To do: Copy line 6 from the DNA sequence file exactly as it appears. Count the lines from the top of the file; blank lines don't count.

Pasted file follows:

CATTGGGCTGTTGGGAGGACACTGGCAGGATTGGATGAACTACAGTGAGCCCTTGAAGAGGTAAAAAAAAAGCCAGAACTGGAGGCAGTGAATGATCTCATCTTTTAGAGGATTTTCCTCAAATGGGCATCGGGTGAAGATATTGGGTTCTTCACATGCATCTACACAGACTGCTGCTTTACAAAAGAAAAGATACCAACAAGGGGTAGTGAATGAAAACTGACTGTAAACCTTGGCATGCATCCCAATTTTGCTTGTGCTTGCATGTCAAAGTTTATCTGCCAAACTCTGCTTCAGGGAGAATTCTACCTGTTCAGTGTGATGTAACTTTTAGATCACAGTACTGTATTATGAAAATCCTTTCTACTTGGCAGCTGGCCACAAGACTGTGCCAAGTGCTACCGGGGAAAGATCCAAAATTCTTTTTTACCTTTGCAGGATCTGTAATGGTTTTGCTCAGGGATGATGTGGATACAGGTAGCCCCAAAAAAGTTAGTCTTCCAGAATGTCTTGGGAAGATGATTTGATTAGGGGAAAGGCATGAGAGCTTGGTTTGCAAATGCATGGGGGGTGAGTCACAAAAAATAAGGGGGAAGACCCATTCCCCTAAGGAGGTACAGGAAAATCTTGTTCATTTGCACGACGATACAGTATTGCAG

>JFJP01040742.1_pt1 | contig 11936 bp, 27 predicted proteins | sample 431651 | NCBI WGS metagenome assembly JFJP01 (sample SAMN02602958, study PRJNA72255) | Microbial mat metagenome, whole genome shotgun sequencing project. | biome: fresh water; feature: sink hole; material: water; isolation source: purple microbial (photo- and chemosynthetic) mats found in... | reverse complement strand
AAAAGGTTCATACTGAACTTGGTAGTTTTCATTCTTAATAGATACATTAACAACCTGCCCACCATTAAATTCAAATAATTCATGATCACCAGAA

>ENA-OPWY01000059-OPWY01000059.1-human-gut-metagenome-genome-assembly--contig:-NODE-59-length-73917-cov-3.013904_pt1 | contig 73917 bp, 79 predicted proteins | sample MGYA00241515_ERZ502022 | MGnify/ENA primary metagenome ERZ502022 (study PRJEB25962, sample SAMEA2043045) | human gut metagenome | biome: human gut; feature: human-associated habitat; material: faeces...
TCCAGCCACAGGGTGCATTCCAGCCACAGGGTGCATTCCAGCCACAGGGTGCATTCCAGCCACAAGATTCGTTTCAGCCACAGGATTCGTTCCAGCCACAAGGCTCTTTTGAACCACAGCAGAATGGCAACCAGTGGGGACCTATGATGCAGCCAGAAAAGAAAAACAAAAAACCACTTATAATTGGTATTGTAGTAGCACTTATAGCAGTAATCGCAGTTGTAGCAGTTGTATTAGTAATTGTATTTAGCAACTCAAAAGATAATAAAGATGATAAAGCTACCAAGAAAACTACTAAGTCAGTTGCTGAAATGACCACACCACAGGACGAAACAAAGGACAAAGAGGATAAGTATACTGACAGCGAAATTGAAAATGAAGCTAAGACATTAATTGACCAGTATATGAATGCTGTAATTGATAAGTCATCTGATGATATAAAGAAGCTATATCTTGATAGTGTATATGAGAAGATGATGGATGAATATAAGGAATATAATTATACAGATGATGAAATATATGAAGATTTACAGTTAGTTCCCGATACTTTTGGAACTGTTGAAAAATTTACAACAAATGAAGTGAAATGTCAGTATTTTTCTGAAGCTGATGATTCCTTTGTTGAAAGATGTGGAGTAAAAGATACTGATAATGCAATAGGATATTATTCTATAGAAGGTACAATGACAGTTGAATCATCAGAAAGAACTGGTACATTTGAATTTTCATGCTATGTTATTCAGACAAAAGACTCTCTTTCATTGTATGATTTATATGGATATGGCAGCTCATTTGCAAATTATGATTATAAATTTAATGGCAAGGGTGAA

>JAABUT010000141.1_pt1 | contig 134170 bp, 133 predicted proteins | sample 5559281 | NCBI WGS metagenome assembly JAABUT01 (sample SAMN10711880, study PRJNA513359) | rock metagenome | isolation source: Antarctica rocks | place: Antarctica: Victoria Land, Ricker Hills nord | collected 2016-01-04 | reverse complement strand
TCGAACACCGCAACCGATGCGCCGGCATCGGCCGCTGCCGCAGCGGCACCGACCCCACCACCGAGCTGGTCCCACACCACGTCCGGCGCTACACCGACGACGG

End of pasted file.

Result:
>JAABUT010000141.1_pt1 | contig 134170 bp, 133 predicted proteins | sample 5559281 | NCBI WGS metagenome assembly JAABUT01 (sample SAMN10711880, study PRJNA513359) | rock metagenome | isolation source: Antarctica rocks | place: Antarctica: Victoria Land, Ricker Hills nord | collected 2016-01-04 | reverse complement strand